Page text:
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Greek tragedy for euro

business Updated: Mar 24, 2010 21:49 IST
Koh Gui Qing
Koh Gui Qing
Reuters
Koh Gui Qing

The euro hit 10-month lows against the US dollar on Wednesday as investors doubted a solution for Greece’s fiscal troubles was on the cards, with the cautious mood holding Asian stocks below two-month highs.

Concerns around Greece’s fiscal problems returned despite Germany saying overnight for the first time it may support a euro-zone financial aid package for Athens.

Some analysts said Germany’s support, which was pegged to tough terms including help from the International Monetary Fund, made it unlikely European Union leaders would agree on a deal for Athens at a two-day summit starting on Thursday.

That tempered demand for riskier assets such as stocks and commodities, with Japan’s Nikkei backing away from a two-month high hit earlier in the day.

In Europe, gains in stocks may also prove tepid, with financial spread betters expecting Britain’s FTSE 100, Germany’s DAX and France’s CAC-40 indices to open up to 0.3 percent higher.

“Be it the EU or the IMF, how either of them would rescue Greece remains uncertain. The euro looks set to trade defensively in the near term,” said Masafumi Yamamoto, chief currency strategist at Barclays Capital in Tokyo.

Anxiety over Greece could overshadow a raft of US and European news out Wednesday, including Germany’s flash PMI, US durable goods orders, and a pre-election UK budget.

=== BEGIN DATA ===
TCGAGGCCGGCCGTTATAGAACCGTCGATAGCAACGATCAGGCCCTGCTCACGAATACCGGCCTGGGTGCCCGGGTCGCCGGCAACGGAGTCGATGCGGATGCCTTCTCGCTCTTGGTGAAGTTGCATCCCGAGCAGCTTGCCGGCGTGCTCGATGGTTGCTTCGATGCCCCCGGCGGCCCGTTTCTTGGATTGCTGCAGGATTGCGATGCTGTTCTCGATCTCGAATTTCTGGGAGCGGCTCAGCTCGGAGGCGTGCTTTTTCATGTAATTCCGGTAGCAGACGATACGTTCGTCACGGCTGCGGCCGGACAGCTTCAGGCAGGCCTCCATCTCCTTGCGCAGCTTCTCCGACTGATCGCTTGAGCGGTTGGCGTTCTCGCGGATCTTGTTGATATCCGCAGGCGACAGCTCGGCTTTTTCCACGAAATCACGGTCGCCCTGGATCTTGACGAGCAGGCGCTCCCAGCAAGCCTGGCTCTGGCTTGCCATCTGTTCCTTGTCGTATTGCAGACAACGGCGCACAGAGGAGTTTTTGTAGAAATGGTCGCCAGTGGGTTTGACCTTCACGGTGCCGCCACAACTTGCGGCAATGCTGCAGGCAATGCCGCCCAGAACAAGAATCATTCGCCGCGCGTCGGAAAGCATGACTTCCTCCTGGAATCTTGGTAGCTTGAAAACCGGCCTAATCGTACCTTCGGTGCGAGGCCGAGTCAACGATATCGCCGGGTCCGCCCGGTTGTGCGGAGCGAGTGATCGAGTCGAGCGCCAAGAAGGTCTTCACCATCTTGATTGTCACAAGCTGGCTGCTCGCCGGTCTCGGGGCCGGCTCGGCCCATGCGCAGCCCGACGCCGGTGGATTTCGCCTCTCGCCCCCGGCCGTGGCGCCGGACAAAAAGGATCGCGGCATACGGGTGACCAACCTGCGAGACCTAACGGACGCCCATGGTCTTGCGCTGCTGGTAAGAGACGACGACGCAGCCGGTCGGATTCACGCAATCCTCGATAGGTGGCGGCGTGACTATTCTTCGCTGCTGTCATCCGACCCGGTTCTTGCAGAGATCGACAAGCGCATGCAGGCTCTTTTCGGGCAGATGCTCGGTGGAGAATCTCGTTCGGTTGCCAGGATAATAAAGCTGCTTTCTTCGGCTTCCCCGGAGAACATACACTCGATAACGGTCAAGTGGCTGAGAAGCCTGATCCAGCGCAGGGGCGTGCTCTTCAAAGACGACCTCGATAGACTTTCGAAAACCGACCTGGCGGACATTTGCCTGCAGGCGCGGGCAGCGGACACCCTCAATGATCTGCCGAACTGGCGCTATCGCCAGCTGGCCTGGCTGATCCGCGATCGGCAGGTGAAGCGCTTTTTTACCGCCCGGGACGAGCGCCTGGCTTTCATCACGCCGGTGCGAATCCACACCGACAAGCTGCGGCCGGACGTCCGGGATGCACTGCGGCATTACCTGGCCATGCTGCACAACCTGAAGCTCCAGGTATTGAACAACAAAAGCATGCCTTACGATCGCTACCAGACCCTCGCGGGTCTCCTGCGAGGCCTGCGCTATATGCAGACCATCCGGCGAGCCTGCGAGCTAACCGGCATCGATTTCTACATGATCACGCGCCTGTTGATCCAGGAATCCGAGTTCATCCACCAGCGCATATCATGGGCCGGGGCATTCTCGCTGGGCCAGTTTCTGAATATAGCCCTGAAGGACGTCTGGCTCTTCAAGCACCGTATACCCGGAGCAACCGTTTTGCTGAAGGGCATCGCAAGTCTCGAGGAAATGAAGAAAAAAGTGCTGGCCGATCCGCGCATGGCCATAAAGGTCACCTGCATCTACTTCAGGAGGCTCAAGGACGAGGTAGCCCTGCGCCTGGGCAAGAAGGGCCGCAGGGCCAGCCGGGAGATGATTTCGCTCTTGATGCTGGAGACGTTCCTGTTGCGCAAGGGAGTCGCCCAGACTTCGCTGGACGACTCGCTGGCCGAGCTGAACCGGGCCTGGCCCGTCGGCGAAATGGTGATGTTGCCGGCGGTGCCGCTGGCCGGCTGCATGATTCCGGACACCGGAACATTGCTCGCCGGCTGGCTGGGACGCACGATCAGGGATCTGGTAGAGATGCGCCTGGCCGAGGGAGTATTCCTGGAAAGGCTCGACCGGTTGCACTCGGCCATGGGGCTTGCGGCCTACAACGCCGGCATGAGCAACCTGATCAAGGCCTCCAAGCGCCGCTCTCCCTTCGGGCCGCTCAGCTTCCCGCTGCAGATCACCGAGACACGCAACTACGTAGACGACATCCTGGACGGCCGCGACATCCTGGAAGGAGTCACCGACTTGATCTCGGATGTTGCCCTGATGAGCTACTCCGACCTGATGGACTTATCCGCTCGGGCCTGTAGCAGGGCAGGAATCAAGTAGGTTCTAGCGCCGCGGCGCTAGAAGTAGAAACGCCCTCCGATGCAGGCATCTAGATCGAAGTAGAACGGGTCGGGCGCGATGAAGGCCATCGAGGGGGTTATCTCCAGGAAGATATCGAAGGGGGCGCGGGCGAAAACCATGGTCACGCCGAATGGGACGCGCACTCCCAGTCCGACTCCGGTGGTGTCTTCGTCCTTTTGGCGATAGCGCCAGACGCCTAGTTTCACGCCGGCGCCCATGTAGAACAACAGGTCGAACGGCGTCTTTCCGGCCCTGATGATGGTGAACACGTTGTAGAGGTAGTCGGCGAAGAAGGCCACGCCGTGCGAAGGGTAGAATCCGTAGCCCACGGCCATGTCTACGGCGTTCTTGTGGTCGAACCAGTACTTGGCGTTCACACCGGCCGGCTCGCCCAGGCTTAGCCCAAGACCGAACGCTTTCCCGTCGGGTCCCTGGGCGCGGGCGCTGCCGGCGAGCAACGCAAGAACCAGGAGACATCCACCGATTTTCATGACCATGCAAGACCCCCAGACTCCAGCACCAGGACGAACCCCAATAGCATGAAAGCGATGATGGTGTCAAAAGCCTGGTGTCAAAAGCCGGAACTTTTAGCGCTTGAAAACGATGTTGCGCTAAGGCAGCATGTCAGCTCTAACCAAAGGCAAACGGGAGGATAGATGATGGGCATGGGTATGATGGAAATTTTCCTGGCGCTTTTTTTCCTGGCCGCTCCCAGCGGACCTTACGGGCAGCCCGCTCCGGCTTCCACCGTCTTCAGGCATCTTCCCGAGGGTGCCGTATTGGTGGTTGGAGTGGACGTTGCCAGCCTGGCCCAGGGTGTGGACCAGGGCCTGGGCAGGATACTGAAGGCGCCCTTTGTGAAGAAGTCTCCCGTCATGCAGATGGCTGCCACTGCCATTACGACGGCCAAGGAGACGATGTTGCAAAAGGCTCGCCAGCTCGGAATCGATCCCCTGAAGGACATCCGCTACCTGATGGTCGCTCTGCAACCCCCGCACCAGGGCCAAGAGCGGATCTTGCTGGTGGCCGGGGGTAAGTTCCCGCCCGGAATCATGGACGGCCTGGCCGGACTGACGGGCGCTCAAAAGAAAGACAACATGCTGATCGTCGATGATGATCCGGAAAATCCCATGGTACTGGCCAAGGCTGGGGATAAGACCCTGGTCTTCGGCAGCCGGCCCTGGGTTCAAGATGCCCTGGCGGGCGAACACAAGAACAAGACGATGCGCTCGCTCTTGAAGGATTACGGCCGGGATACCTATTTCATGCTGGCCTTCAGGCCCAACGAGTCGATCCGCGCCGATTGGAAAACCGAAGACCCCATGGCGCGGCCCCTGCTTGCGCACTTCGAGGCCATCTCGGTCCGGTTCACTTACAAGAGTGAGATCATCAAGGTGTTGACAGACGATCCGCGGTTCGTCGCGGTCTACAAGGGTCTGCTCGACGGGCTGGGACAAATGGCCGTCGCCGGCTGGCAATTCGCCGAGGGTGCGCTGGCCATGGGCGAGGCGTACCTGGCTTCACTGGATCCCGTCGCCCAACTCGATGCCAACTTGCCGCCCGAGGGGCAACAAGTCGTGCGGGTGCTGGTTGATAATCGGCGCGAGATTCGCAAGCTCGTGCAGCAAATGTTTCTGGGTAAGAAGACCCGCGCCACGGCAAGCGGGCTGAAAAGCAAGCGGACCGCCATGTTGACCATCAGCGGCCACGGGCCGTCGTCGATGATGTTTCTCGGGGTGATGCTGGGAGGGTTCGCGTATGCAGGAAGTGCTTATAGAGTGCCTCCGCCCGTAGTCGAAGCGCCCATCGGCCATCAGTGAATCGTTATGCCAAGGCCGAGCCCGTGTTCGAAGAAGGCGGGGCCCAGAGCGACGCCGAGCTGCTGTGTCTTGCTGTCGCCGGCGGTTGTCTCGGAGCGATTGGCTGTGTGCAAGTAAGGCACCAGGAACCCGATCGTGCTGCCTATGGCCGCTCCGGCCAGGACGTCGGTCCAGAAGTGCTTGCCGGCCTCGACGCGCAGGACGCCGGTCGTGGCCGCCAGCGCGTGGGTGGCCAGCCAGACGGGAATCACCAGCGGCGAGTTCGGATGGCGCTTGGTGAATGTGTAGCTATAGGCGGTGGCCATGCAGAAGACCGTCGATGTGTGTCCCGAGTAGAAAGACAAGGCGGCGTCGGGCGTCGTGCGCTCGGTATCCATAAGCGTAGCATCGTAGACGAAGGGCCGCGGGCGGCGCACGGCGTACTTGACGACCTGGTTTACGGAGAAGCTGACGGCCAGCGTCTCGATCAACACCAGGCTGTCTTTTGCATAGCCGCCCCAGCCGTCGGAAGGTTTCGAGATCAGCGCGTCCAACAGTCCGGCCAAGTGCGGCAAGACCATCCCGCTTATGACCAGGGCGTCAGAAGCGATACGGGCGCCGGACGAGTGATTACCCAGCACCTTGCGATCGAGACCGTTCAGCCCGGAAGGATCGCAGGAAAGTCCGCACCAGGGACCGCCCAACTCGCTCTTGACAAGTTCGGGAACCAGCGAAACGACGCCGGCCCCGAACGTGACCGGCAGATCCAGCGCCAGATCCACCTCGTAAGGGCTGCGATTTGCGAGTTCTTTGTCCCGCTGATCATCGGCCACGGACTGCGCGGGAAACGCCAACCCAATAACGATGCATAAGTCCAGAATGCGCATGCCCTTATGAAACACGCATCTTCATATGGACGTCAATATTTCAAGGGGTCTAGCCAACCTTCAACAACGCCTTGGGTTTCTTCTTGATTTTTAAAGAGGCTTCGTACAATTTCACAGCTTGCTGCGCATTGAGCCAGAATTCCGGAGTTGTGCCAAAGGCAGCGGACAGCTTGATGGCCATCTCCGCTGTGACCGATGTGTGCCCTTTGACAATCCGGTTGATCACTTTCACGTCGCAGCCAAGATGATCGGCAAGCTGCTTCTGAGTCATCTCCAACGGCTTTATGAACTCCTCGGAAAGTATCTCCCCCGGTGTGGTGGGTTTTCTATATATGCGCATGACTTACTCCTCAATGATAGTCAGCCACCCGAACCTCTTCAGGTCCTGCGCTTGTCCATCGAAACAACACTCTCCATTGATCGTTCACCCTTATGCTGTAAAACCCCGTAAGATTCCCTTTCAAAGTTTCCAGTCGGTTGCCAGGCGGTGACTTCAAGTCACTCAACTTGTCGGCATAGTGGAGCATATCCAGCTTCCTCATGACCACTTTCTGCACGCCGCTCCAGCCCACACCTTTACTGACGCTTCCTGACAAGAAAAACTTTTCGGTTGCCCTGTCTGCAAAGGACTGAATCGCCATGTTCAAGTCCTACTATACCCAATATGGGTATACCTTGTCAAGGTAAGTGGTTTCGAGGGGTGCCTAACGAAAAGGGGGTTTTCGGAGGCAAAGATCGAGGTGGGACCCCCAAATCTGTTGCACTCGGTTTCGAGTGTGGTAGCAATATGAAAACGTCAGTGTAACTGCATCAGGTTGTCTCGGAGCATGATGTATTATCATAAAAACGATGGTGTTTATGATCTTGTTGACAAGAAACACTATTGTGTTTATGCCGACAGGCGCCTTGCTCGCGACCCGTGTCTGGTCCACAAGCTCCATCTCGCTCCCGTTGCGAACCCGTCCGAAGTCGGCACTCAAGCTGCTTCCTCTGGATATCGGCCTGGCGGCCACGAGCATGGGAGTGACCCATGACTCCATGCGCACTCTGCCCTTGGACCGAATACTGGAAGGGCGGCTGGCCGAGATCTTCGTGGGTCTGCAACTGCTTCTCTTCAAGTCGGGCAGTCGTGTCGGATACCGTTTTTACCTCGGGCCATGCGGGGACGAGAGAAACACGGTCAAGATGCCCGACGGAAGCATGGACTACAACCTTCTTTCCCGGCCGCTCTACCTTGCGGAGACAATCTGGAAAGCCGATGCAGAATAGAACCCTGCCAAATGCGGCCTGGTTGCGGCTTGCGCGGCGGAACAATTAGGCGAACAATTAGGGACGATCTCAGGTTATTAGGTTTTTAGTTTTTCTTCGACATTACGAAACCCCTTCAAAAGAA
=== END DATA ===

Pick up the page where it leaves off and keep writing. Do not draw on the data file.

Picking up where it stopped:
The euro fell to $1.34 on trading platform EBS, its lowest since May 2009. It has fallen 6.3 per cent so far this year, its worse performance since 2005 when it shed 12.7 percent.

Against the Swiss franc, the euro hit a record low of 1.4232 francs on EBS, fuelling talk among traders the Swiss National Bank may intervene in the market again to weaken its currency.

A firmer US dollar dampened commodity prices, with oil down 68 cents at $81.2 a barrel. Gold erased earlier gains to be flat around $1,100.95. Gold typically falls as the dollar firms, as strength in the US unit curbs gold’s appeal as an asset

“If we continue to have nervousness over Europe and the euro, then we are likely to see supported dollar values and therefore slightly weaker gold values,” said David Wilson, an analyst at Societe Generale.

A falling euro also boosted the yen and weighed on Japanese exporters. The benchmark Nikkei closed up 0.4 per cent, paring a 1 per cent rise earlier in the day.